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The Mad Scribbler

 

 

 

Learning Curve

 

 

”Education is learning what you didn’t
even know you didn’t know.”
— Daniel J. Boorstin

So I guess the whole ”Mayan” 2012 apocalypse thing was no more reliable than the Y2K scare of my halcyon youth. Unless I have completely misunderstood the situation, the world hasn’t ended—or even slowed down and started making a funny grinding noise—and here we are, safe and sound (in a manner of speaking) in 2013.

Which means it’s time for me to review my annual New Year’s resolution to start making my deadlines.

”How’s that going?” I hear you ask with bated breath, barely able to contain your burning curiosity about my ongoing quest.

Well... I’ll cut to the chase, avoid prevarication, and admit that it’s going badly. I was disastrously late on delivering my last book, only making my release date by the hair of my chinny-chin-chin, and I am already running well behind schedule on my current manuscript.

Nonetheless, I’m optimistic about 2013 being a better year for my long-held goal of achieving timely delivery of my work. In part, of course, this optimism represents the triumph of hope over experience (as Samuel Johnson famously described second marriages), as well as the widespread human tendency to see ourselves as we wish to be rather than as we actually are. However, in addition to being an eventful year for me, 2012 was also a very educational one, and so my learning curve on this matter has not been entirely flat.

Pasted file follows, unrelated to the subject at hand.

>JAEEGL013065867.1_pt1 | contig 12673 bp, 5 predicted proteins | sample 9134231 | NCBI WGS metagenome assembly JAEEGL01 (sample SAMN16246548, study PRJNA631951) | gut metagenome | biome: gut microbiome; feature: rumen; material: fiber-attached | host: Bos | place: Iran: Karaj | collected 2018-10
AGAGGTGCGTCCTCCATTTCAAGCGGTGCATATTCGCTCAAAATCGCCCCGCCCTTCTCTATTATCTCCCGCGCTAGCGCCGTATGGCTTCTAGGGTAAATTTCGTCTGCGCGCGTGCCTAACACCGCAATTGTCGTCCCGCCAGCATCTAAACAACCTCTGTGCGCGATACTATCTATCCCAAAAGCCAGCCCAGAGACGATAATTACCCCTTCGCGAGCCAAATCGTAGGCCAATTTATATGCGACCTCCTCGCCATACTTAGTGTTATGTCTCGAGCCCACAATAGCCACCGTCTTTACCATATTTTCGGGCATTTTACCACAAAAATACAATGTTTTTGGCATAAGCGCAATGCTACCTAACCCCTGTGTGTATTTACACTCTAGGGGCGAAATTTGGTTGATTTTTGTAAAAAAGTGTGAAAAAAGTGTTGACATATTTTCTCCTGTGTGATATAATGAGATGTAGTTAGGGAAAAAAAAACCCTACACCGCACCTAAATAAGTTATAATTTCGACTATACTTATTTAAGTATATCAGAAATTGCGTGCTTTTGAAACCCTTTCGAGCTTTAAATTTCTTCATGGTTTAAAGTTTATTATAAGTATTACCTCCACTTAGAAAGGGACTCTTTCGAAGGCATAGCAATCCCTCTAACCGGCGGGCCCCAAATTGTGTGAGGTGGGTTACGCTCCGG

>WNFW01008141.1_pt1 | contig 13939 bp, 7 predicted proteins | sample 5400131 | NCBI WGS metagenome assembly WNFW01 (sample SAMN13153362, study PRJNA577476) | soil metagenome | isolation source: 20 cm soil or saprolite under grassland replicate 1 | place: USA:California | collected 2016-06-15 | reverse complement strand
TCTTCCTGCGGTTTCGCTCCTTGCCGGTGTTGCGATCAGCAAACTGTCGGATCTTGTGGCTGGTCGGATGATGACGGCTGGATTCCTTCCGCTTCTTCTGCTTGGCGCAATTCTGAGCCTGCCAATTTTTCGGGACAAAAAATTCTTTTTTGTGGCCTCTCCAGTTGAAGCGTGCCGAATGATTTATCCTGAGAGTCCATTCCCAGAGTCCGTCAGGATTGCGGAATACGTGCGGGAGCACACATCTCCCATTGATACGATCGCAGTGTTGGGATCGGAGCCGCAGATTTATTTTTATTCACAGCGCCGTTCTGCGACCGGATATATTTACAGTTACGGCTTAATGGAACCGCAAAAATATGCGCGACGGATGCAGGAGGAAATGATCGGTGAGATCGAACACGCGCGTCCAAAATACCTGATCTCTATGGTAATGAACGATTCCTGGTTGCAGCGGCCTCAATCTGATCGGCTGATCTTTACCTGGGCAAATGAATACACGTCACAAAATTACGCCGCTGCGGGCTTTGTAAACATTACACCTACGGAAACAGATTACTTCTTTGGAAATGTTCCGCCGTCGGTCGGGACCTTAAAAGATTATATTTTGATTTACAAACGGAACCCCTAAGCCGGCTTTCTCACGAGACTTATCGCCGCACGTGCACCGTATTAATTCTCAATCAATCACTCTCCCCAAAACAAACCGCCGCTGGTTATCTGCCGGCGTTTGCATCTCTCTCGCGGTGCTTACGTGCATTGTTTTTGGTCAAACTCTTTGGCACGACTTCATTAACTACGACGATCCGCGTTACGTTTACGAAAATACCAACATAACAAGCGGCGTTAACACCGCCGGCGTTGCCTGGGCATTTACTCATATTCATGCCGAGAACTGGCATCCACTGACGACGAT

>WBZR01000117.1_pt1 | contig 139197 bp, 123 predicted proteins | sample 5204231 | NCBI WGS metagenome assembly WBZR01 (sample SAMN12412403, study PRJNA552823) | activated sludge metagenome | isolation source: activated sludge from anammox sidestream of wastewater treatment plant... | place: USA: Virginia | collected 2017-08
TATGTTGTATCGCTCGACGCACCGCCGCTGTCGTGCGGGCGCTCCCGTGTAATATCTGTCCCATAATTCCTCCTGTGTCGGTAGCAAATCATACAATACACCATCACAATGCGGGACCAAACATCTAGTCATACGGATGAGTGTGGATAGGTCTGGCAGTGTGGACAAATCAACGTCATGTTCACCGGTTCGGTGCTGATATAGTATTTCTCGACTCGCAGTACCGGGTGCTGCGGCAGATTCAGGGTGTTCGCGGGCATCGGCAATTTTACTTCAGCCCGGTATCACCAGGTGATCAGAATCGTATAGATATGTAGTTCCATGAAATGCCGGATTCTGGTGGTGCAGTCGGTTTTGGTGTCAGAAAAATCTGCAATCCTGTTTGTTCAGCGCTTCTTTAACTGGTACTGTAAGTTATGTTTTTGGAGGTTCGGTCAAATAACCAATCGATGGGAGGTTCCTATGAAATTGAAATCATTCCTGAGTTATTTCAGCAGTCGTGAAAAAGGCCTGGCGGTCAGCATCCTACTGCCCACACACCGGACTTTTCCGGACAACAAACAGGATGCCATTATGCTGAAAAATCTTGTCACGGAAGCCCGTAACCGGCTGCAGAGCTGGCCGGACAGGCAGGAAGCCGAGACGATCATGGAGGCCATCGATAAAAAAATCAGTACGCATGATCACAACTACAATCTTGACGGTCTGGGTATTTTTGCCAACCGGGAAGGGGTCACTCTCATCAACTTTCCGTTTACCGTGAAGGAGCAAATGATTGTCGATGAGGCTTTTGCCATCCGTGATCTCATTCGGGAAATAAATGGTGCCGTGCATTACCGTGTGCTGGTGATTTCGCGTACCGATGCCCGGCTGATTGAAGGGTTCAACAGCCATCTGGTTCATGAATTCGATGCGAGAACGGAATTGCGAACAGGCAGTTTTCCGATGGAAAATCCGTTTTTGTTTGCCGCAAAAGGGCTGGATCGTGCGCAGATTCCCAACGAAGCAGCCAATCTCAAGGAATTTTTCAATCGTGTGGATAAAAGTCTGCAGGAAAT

For one thing, when expressing my apologetic guilt to several editors over the past year or two, as well as to people outside the profession who also had cause to be vexed with my unreliability, I was surprised to learn how often the reason I am forgiven is because of other factors which are reassuringly within my control, rather than being lucky accidents.

One reason cited, for example, is that when I finally do pull myself together and get something done, it’s actually done. In terms of my job, this means that I typically deliver writing that’s complete, clean, and essentially finished, rather than delivering half-baked, sloppy stuff that I know still has a lot of problems, thus ensuring that my editor will have to labor for long hours doing a lot of the work that I should have done before turning in the manuscript. Some editors really appreciate it, go figure, if you don’t make their jobs harder.

Another factor cited in response to my confessionals—and this one really surprised me (it will no doubt also surprise most of my friends and all of my enemies)—is that I am often forgiven because I am polite and mature.

Yeah—who knew?

I’ve been surprised by how often the chaos, anxiety, and frantic shuffling that my lateness has caused is dismissed, after the fact, because I did not: avoid phone calls; delete emails without answering them; disappear and cut off contact; giggle inanely when confronted and answer only with a shrug; respond to requests for an update (or for delivery) by diving into defensive rants and angry whines; commence verbal attacks against the person(s) I’m inconveniencing; insist that expecting me to do my job in a timely manner is unreasonable and unfair; blame others for my lateness; and so on.

According to my various sources (and, come to think of it, according to my own experience of working with others), there are people who pull crap like that, and it just makes a bad situation worse for anyone who deals with them.    

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